For some of the women members of Congress, working together starts on the ball field.
Last night, women members of Congress took to the field for the annual Congressional Women’s Softball Game. Unlike in the men’s baseball game, the congresswomen compete on the same team, taking on women in news media (the “Bad News Babes”) for the trophy. That bipartisanship matters, and not just symbolically. Through training and taking the field together, congresswomen build cross-party, cross-region, and cross-generation relationships that affect their work.
In our latest report, Representation Matters: Women in the U.S. Congress, my colleagues and I spoke directly with 83 of the 108 women members of the 114th Congress. The majority of them believe that women are more likely than their male colleagues to work across party lines. Representative Ileana Ros-Lehtinen (R-FL) pointed out that “women in the House interact in more favorable, more harmonious ways than our male counterparts or opposing [men]…of different parties.” Many argued that women’s proclivity for collaboration came from their motivation to serve in Congress in the first place: they came to DC to get things done, and getting things done requires working together. For some of the women members of Congress, working together starts on the ball field.
In a polarized political institution like Congress, the opportunities for members to form relationships with those from the opposite party are limited. That is why the congresswomen we interviewed pointed to single-sex bipartisan travel (co-delegations), dinners, caucus, and athletics as prime sites for creating bonds and finding shared interests and priorities. Whether at morning practices or at the dinner table, congresswomen find and capitalize on opportunities to not only get to know each other on a personal level, but to establish foundations for professional collaboration. After last night’s game, Senator Shelly Moore Capito (R-WV) told PBS, “I can’t really overstate what a great team-building effort it is,” and added, “We ought to do more of it.”
Of course, men engage in social activities that have similar potential for relationship-building (though not as much women, according to research by Jennifer Lawless and Sean Theriault), but there is a dynamic in women-only spaces that is distinct from those with men: some of the commiseration among women is rooted in their shared experiences as women navigating an institution built for and by men, in which they remain underrepresented. Senator Amy Klobuchar (D-MN) told us, “…We’re still a minority, and so you better stick together, and I’d say the big thing in a power environment is that our power comes from sticking together.” Representative Julia Brownley (D-CA) shared a similar sentiment, telling us, “Women, we’re a much smaller group, and so I think we have a tendency to know each other better and obviously in most cases have like interests, and we work well together.”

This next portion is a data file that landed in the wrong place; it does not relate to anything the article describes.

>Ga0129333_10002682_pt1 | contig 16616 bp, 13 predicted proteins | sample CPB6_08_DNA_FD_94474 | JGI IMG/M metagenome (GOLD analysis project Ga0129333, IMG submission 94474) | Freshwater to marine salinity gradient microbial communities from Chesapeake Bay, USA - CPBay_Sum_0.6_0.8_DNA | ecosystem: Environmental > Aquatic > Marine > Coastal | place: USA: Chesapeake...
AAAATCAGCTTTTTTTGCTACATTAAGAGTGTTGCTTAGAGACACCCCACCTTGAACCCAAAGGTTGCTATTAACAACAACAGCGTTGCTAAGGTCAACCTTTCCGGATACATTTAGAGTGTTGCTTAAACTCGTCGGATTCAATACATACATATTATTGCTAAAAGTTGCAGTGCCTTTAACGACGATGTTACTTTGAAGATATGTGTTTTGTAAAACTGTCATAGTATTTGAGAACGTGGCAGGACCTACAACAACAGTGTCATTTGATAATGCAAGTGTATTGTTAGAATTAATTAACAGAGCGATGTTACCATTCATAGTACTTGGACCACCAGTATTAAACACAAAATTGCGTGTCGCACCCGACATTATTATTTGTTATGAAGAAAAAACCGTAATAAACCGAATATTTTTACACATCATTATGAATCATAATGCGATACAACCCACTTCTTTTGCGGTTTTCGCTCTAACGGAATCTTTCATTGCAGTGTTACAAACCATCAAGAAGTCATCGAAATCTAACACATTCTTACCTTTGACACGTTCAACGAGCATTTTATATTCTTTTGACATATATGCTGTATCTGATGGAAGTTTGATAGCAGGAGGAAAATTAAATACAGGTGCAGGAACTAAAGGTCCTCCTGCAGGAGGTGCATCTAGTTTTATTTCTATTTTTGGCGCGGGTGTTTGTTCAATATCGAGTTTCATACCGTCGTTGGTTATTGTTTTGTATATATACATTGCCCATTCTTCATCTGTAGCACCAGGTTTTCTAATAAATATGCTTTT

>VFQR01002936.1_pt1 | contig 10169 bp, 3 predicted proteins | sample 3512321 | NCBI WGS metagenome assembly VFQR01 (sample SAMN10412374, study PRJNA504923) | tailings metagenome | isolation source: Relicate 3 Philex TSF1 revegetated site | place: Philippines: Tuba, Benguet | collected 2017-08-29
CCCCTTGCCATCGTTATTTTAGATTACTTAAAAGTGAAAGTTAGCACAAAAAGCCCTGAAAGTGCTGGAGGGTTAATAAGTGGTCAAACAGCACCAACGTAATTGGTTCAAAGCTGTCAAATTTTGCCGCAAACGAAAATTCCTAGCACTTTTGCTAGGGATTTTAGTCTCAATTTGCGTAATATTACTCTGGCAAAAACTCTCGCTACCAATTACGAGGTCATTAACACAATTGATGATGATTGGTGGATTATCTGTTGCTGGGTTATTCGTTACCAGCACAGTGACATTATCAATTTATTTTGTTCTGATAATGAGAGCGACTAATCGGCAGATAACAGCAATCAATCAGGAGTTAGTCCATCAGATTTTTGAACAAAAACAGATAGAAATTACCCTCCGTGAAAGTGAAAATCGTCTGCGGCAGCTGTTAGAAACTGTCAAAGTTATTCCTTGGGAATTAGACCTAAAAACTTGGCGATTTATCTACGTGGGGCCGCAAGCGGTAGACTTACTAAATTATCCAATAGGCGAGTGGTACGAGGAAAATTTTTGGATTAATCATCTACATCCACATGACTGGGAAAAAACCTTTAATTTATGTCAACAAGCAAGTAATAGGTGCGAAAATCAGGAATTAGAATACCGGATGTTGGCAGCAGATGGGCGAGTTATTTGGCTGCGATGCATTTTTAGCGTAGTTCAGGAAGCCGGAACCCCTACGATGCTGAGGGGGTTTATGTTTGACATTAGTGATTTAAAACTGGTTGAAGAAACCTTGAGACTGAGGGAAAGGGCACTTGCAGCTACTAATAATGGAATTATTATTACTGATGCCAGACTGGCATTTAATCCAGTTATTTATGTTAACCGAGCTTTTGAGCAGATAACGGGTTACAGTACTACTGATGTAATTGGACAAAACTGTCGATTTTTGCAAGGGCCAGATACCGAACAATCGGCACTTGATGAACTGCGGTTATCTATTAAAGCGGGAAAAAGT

Last night, we saw congresswomen work well together on the softball field. To members like Representative Suzan DelBene (D-WA), that exemplifies their approach to work — and how it differs from men — on the House and Senate floors. She explained, “Instead of playing each other, the women in the House and the Senate, Democrats and Republicans all form one team and play [against the press]. And it just to me it sort of exemplifies the difference in the more collaborative approach. Let’s all form a team, we want to raise money for charities, let’s figure out how to do that. Rather than saying, ‘Let’s play each other,’ it’s, ‘Let’s play together.’ ”